At first they appeared to be two disparate worlds even though they were physically separated by only about 100 meters: The Communist Party supporters who gathered in front of Parliament on Tuesday to tell International Monetary Fund Managing Director Dominique Strauss-Kahn to go home; and the journalists, academics and students who took seats in a snug underground amphitheater to hear a debate on how the media in Germany and Greece have covered the economic crisis.

However, these two seemingly unconnected events had much more in common than at first glance. In essence, they formed a microcosm of the European Union today, emphasizing the unrest and dissent that exist within states but also the disagreement and tension that exist between them. The Communists represented the growing disquiet about an EU that’s moving away from the platform of security and prosperity it was built on. The differing views of the Greek and German journalists and government officials on the panel epitomized the way the crisis has laid bare the contrasting visions that Europeans have about the way forward.

Europe takes its name from the mythological figure of Europa – so beautiful that Zeus transformed himself into a bull to seduce her and carry her to Crete. The tale is depicted on the reverse of the 2-euro coin. It’s the euro that has been at the forefront of carrying the EU to what looked like a promised land of economic growth and shared values. But now Europe is lost in a wilderness of debt and national interests and there is nobody around to whisk her off to greener pastures. The euro, however, has the ability to become the Union’s driving force again – even if this week’s events made that seem as likely as Zeus coming down from Mount Olympus to wipe out Greece’s national debt.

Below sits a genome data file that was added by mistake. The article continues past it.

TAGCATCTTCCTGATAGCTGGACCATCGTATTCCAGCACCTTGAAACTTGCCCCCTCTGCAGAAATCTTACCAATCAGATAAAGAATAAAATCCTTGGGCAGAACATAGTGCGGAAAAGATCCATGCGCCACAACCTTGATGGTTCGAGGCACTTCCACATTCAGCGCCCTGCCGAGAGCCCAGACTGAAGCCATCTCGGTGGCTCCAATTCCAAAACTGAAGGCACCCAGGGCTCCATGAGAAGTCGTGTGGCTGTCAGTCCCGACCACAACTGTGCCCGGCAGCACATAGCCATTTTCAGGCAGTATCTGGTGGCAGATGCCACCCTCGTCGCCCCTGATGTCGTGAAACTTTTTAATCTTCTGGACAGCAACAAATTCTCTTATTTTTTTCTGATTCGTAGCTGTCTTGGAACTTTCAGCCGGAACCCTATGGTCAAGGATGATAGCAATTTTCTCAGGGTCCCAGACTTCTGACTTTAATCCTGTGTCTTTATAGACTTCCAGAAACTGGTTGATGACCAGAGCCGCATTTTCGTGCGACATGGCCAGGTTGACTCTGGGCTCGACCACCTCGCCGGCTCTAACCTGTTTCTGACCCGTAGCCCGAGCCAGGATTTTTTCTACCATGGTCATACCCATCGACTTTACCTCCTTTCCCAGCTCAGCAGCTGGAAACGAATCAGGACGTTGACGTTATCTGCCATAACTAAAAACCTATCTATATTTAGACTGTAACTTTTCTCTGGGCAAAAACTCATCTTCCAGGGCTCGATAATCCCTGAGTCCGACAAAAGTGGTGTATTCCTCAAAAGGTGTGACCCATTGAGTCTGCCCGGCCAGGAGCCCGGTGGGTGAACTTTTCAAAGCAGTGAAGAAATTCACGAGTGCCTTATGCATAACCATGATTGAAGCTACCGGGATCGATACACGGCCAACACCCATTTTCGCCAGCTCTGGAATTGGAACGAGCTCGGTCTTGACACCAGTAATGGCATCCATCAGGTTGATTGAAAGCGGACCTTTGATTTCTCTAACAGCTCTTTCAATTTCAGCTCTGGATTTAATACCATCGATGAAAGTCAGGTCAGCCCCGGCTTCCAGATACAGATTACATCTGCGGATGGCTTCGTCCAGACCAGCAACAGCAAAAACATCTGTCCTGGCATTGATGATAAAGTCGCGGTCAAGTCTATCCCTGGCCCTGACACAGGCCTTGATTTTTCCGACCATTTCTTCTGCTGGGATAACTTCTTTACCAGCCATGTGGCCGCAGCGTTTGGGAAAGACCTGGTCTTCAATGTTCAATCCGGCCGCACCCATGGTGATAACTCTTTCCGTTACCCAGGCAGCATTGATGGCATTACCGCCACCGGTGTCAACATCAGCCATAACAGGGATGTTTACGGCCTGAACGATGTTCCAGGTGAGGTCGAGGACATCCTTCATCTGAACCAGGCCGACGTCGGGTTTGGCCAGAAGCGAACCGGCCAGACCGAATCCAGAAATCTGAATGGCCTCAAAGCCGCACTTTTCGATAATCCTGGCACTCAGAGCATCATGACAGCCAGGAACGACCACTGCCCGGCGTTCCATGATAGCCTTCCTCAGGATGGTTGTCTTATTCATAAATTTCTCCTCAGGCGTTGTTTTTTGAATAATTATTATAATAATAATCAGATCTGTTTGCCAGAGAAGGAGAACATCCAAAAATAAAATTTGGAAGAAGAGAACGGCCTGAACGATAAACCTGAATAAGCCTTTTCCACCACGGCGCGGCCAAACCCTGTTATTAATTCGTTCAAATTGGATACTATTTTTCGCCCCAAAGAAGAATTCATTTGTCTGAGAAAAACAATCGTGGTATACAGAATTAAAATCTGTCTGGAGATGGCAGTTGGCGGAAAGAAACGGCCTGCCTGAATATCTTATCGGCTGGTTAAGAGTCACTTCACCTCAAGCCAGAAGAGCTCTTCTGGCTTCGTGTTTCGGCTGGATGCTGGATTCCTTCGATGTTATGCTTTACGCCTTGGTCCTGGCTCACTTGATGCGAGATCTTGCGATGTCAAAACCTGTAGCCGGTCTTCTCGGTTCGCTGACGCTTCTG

The disagreement and division in the air around Syntagma Square this week was in keeping with the mood of disunity that followed a proposal to launch a Eurobond that would, in theory, ensure greater economic stability within the bloc. The suggestion was made by Italian Finance Minister Giulio Tremonti and Luxembourg’s Prime Minister Jean-Claude Juncker, also the head of the Eurogroup, in the Financial Times on Monday. They proposed that the members of the eurozone issue common bonds, or E-bonds, because this pooling of debt would bring greater stability, fiscal integration and create a note so attractive to investors that it would bring down the cost of borrowing for eurozone members like Greece, which are currently suffering from soaring spreads.

The Eurobond would, as Juncker and Tremonti argued, send a clear message to financial markets that European politicians are committed to political, economic and monetary union and the “irreversibility of the euro.”